Russia's attack on Ukraine has shocked the world. When Russian tanks started rolling across the Ukrainian borders in February 2022, politicians started speaking about the beginning of a new era. Since then, both Russia and Europe have changed. Although there has so far not been any direct military confrontation between NATO and Russia, financial warfare is in full swing.
Western Sanctions on Russia
Western nations have imposed economic sanctions on Russia. These sanctions aim to cripple the Russian economy and make it unable to support President Putin's war ambitions in Ukraine. Sanctions include, for example, restrictions on Russian imports, the freezing of Russian state assets abroad, and the freezing of the assets of sanctioned Russian individuals. European and American companies leaving Russia and severing ties have also added to the pressure.
Many of these sanctions have proven to be effective. The Russian economy was predicted to shrink by ten percent in 2022 compared to the previous year, according to the bank Goldman Sachs. Russian financial markets have crashed, and the Russian ruble has lost value - although it has significantly recovered since the start of the economic sanctions. But the financial crisis in Russia and the economic sanctions by the West have also impacted other parts of the world.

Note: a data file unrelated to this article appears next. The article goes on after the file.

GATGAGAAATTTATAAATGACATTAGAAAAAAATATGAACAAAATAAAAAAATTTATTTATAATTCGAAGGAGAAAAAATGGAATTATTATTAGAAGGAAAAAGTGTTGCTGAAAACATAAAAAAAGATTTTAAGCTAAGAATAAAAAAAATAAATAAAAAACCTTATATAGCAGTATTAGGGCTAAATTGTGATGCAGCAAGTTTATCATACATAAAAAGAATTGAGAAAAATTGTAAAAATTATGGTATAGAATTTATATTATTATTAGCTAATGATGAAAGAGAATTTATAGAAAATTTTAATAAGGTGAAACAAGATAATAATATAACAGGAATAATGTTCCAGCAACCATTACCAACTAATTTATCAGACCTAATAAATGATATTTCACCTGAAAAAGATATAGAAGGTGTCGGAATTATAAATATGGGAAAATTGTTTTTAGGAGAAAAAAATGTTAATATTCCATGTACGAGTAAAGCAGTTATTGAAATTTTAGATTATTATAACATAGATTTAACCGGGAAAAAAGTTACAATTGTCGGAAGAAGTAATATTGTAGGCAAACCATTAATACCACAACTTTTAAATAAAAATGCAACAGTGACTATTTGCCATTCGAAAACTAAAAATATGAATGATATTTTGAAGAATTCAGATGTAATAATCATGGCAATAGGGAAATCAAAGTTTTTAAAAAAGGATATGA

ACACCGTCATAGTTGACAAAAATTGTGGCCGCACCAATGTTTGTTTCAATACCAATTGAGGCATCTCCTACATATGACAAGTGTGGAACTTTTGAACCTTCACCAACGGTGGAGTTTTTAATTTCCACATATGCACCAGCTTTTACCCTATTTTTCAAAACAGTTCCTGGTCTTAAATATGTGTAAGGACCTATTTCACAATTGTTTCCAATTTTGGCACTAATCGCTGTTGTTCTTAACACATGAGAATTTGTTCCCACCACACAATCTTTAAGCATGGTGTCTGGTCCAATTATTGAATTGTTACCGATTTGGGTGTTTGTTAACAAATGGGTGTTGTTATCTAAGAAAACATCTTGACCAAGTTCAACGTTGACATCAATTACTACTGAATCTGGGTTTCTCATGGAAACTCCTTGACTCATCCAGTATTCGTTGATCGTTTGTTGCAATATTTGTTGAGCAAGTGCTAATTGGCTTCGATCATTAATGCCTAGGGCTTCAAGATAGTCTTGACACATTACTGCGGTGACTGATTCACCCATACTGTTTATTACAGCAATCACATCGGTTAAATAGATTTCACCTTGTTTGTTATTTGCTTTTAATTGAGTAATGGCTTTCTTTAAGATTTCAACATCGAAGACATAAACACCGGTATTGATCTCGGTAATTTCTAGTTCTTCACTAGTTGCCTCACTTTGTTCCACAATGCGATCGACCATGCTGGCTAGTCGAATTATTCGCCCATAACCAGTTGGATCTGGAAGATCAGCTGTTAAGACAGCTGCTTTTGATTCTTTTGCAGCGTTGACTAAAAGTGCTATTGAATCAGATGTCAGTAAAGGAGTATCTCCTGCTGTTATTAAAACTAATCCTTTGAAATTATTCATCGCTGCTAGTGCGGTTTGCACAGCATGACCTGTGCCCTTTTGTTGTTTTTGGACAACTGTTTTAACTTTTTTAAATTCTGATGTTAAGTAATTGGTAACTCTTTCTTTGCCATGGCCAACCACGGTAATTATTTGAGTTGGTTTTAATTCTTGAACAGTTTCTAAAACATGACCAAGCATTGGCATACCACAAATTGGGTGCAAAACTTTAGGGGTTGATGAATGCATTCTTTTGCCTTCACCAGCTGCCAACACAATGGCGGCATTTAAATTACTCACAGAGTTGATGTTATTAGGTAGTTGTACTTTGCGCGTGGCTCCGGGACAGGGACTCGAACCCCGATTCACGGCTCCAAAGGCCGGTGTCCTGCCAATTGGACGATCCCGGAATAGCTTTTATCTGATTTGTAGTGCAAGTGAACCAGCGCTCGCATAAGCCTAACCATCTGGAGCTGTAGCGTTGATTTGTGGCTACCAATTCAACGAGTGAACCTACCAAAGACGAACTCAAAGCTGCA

Global Impacts of the Russian Crisis
With Russian firms unable to sell goods and commodities to western economies, they have been looking to increase their trade with other regions. In particular, China and India have benefited from deteriorating trade relationships in Europe. Both countries can now buy commodities, especially oil and gas, at a significant discount as Russian firms need to find alternative buyers.
On the flip side, lack of access to commodities harms western firms, particularly European firms. Over the past decade, Europe has increasingly become dependent on Russian oil and gas. That's particularly the case in Germany, Europe's largest economy. A gas shortage would especially be a problem for German firms as they lack alternative sources apart from Russian suppliers.
A financial crisis in Russia also heavily impacts the neighboring Central Asian economies. Countries like Kazakhstan or Uzbekistan heavily depend on remittances from guest workers in Russia. With the Russian economy collapsing, remittances will inevitably shrink, meaning fewer capital inflows in these countries. A downturn in the Russian economy also affects trade with their Asian neighbors.
Apart from the impact on commodity prices, a financial crisis in Russia will only have a relatively limited impact on the world. For many years, Russian leaders have attempted to reduce Russian firms' reliance on external markets as they prepared their economy for war. Less interdependence also means that the global consequences of a Russian financial crisis will be less contagious.
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